Achieving PM Karma

Writing on PM Karma, Jason Westland lists the 5 Goals of a project manager. Jason gets the goals right, but I have to expand on goal 4 because this is a particular pet peeve of mine:

Goal 4: To keep customers happy

You could finish your project on time, under budget and have met 100% of the requirements—but still have unhappy customers. This is usually because their expectations have changed since the project started and have not been properly managed.

I have seen a number of projects managed to completion, on time, under budget, achieving all requirements (past and current), with satisfied (even ecstatic) customers, and the project manager (and PMO) happily declare success (complete with celebration dinners), yet the project was a complete and utter waste of the organization’s money. And any project that is a waste of time and resources must be, by definition, a business failure.

This happens for far more reasons than just failing to manage stakeholder expectations. For instance:

  1. The software ends up as shelfware because training was not planned for nor executed and there is no user adoption.
  2. Programmers rush to make the (often arbitrary) deadline and the resulting product consumes an unreasonable amount of resources from the Help Desk, the maintenance programming staff, and the user base. This should be identified as a failed project, but rarely is.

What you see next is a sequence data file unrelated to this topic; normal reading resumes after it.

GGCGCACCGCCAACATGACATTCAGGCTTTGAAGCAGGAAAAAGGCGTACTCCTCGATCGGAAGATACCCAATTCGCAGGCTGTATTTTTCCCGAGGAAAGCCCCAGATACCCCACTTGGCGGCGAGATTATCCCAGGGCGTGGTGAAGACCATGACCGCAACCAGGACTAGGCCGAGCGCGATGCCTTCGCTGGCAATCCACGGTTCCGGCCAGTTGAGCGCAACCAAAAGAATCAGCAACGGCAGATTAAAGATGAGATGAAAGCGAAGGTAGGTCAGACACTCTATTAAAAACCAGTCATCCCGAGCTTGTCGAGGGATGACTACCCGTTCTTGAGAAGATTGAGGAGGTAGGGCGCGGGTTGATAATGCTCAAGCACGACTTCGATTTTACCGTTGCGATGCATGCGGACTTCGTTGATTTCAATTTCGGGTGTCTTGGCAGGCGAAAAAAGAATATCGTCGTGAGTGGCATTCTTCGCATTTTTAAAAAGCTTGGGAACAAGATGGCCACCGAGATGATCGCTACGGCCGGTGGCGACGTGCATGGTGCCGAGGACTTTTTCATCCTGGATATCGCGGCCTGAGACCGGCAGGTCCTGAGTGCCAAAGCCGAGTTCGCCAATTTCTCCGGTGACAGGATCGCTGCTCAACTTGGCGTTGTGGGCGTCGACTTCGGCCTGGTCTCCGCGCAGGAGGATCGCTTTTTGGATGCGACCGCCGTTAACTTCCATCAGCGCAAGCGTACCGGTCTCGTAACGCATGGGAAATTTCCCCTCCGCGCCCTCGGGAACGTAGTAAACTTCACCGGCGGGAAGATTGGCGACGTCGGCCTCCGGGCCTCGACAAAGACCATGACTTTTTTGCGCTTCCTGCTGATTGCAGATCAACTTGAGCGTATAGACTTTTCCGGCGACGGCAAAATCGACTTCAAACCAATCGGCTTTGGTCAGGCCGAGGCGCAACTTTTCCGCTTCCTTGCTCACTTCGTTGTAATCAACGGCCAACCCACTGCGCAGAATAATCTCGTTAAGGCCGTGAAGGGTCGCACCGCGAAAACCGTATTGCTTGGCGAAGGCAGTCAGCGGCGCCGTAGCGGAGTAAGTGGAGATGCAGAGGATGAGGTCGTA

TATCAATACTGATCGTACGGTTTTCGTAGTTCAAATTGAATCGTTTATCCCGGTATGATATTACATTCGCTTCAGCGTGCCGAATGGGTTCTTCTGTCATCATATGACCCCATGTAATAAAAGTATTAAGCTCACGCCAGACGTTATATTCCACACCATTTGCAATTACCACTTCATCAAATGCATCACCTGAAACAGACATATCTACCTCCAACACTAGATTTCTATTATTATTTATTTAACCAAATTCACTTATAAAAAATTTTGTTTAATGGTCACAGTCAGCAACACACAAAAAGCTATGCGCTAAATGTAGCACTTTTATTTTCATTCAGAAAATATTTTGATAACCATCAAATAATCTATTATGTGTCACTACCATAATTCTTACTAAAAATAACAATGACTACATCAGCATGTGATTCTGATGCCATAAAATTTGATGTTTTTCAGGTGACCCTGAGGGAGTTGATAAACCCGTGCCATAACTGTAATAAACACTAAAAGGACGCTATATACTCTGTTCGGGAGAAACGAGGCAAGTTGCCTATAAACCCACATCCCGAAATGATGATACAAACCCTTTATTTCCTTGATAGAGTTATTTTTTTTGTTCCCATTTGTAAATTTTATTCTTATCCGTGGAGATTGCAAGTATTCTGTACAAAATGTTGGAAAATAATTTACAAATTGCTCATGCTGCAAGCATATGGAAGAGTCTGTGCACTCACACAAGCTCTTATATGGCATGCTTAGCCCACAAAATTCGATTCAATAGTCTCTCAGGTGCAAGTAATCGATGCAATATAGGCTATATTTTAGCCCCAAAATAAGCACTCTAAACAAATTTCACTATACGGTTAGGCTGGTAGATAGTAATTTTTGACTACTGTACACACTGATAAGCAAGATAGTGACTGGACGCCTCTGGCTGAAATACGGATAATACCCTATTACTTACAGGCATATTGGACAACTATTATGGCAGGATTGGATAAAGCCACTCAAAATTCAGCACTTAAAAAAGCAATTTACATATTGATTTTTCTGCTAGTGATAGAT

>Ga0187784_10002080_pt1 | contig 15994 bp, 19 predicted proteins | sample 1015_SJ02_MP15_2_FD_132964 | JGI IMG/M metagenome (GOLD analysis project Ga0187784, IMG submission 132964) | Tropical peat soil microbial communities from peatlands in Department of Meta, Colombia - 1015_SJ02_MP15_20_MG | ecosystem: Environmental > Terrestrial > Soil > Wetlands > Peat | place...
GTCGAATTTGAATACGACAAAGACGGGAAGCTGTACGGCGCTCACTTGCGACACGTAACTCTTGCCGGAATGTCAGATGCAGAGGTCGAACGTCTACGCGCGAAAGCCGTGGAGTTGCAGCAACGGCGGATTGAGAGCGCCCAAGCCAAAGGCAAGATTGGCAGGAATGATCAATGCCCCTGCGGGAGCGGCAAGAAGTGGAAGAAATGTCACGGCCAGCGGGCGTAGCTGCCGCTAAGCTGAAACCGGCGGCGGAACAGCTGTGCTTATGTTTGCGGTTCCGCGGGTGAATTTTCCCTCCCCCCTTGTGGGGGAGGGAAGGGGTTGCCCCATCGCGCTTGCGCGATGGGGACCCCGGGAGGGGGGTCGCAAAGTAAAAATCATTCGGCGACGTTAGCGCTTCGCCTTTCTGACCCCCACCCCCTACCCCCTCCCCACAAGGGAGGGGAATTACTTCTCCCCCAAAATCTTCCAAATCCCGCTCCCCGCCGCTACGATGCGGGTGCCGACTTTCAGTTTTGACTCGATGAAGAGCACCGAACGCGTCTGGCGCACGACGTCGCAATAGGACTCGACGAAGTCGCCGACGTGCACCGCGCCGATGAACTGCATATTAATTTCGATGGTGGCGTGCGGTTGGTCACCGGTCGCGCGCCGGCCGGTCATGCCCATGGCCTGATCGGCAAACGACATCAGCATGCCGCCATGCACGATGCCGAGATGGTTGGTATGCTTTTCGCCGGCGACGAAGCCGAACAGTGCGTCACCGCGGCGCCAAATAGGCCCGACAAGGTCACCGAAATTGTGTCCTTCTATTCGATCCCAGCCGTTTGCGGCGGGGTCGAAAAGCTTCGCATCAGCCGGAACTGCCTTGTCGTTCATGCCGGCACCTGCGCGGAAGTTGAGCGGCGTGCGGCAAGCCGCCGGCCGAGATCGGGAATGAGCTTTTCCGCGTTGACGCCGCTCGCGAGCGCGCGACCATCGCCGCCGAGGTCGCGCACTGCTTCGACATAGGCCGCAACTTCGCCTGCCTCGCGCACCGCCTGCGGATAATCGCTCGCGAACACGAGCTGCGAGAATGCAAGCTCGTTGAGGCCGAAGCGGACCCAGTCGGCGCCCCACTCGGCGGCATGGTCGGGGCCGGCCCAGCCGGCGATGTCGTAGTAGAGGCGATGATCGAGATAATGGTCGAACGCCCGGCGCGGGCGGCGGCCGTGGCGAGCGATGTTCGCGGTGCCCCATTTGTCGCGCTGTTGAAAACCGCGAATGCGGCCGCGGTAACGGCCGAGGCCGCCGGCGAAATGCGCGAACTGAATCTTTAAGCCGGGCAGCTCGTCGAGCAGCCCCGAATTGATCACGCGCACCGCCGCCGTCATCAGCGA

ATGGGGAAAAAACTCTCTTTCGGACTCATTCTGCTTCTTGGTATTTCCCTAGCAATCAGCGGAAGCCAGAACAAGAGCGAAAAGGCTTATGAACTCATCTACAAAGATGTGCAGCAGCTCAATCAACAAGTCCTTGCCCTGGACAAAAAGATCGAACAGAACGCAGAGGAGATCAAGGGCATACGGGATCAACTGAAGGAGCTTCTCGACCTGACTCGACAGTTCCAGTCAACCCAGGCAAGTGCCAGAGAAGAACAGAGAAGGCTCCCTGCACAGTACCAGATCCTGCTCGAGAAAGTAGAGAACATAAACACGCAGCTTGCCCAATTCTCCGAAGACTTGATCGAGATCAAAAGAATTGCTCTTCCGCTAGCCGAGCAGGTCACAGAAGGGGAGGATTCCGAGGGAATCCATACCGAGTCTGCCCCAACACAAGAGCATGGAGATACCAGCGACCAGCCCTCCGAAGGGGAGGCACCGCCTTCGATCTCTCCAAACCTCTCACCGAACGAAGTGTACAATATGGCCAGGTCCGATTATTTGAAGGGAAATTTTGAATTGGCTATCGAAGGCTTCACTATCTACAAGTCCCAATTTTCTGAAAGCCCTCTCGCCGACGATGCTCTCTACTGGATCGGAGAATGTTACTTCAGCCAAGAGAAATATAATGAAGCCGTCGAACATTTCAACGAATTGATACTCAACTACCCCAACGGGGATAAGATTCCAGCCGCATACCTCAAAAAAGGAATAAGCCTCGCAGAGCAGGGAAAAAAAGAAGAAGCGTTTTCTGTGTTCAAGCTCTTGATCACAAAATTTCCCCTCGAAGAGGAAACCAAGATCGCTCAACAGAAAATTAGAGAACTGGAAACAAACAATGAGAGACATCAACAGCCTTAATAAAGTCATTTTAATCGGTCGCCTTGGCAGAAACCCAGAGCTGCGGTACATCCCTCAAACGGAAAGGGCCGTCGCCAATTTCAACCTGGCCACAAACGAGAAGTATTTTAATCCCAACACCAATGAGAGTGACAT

3. I saw one project (OK, I admit it — I led the project) in which corporate management (up to the CEO) insisted that the product be created and rolled out (globally), insisting that they could “force” users to use it. They tried and failed. The result was an elegant, well written system ended up as shelfware.

There are many reasons that projects fail, but all too often projects that are viewed as successes in the traditional sense are counter productive and a waste of time and resources.

Remember to focus on meeting the business need, not what is asked for. And to avoid focusing on delivery, but to ensure the success of the product after delivery.

Anything less is sub-par project management.

Technorati Tags: , ,

This entry was posted in Cool Stuff, Project Management and tagged . Bookmark the permalink.